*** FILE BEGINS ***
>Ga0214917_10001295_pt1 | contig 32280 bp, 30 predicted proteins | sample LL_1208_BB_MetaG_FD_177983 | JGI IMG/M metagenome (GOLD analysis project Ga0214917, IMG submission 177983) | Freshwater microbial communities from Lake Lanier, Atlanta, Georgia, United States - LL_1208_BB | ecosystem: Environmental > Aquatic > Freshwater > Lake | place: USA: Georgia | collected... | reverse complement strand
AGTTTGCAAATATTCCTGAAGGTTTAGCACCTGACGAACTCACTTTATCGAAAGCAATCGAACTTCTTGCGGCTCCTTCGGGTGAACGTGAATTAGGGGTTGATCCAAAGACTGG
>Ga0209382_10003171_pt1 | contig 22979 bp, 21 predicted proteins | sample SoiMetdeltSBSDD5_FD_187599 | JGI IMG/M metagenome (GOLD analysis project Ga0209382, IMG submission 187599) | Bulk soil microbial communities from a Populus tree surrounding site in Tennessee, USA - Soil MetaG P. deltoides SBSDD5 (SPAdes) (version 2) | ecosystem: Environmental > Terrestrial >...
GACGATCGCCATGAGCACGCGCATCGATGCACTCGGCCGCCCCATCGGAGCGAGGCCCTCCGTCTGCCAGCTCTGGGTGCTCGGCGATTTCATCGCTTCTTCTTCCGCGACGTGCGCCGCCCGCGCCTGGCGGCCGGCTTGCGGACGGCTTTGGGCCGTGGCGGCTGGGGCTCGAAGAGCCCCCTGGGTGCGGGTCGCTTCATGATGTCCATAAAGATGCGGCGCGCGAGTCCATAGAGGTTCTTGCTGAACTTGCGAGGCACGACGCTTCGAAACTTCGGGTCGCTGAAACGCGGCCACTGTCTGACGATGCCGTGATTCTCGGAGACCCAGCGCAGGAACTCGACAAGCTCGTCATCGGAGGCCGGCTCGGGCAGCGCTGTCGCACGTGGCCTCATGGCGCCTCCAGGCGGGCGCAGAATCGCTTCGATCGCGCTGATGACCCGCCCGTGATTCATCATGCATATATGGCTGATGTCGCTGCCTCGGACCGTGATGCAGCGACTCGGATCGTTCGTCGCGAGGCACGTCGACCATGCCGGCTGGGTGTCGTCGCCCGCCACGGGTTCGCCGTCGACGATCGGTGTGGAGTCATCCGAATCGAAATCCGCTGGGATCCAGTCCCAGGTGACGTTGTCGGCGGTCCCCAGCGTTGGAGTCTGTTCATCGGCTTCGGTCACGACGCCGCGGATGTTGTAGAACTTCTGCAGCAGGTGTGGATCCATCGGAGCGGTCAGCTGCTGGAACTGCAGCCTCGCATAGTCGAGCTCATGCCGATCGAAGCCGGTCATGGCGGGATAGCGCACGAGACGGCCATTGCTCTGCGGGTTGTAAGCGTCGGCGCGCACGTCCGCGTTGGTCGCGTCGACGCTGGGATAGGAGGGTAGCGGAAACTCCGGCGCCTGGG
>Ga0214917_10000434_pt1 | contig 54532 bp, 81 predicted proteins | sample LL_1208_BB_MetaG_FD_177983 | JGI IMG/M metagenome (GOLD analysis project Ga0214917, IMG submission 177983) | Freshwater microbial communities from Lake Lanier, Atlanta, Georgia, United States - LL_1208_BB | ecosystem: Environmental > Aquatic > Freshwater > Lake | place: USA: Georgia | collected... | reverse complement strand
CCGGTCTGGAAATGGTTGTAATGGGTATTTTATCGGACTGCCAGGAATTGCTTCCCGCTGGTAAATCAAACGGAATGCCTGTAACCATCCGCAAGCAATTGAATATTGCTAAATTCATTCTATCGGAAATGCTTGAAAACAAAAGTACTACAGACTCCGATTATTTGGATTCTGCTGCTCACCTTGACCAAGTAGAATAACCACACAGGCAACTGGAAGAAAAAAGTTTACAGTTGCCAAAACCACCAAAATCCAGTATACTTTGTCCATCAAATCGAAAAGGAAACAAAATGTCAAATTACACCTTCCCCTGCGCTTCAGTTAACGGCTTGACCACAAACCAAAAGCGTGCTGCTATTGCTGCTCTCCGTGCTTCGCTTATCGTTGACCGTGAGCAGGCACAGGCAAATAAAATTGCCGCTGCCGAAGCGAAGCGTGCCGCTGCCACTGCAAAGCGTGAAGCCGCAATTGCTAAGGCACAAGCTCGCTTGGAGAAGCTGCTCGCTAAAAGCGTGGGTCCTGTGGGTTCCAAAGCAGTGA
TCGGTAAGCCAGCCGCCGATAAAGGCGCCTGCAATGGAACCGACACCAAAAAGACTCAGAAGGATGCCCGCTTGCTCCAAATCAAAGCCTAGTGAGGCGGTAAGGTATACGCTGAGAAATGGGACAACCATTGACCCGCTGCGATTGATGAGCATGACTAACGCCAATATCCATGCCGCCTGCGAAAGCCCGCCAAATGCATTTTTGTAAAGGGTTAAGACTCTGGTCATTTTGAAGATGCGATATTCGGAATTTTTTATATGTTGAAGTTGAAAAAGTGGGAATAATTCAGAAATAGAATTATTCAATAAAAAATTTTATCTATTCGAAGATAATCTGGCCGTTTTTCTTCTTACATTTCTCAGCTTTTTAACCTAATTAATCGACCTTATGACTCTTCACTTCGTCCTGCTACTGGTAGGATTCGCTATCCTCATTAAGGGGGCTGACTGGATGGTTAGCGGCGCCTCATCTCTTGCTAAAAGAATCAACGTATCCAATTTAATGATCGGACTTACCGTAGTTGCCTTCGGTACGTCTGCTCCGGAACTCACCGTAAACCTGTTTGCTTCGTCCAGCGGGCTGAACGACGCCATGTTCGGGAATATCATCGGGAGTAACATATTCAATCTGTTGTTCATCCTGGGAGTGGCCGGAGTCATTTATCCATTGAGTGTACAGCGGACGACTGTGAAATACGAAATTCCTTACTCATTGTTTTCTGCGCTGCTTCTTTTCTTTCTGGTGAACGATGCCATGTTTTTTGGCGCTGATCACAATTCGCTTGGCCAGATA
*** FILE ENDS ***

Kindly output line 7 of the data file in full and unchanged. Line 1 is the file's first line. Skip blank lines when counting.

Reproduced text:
TCGGTAAGCCAGCCGCCGATAAAGGCGCCTGCAATGGAACCGACACCAAAAAGACTCAGAAGGATGCCCGCTTGCTCCAAATCAAAGCCTAGTGAGGCGGTAAGGTATACGCTGAGAAATGGGACAACCATTGACCCGCTGCGATTGATGAGCATGACTAACGCCAATATCCATGCCGCCTGCGAAAGCCCGCCAAATGCATTTTTGTAAAGGGTTAAGACTCTGGTCATTTTGAAGATGCGATATTCGGAATTTTTTATATGTTGAAGTTGAAAAAGTGGGAATAATTCAGAAATAGAATTATTCAATAAAAAATTTTATCTATTCGAAGATAATCTGGCCGTTTTTCTTCTTACATTTCTCAGCTTTTTAACCTAATTAATCGACCTTATGACTCTTCACTTCGTCCTGCTACTGGTAGGATTCGCTATCCTCATTAAGGGGGCTGACTGGATGGTTAGCGGCGCCTCATCTCTTGCTAAAAGAATCAACGTATCCAATTTAATGATCGGACTTACCGTAGTTGCCTTCGGTACGTCTGCTCCGGAACTCACCGTAAACCTGTTTGCTTCGTCCAGCGGGCTGAACGACGCCATGTTCGGGAATATCATCGGGAGTAACATATTCAATCTGTTGTTCATCCTGGGAGTGGCCGGAGTCATTTATCCATTGAGTGTACAGCGGACGACTGTGAAATACGAAATTCCTTACTCATTGTTTTCTGCGCTGCTTCTTTTCTTTCTGGTGAACGATGCCATGTTTTTTGGCGCTGATCACAATTCGCTTGGCCAGATA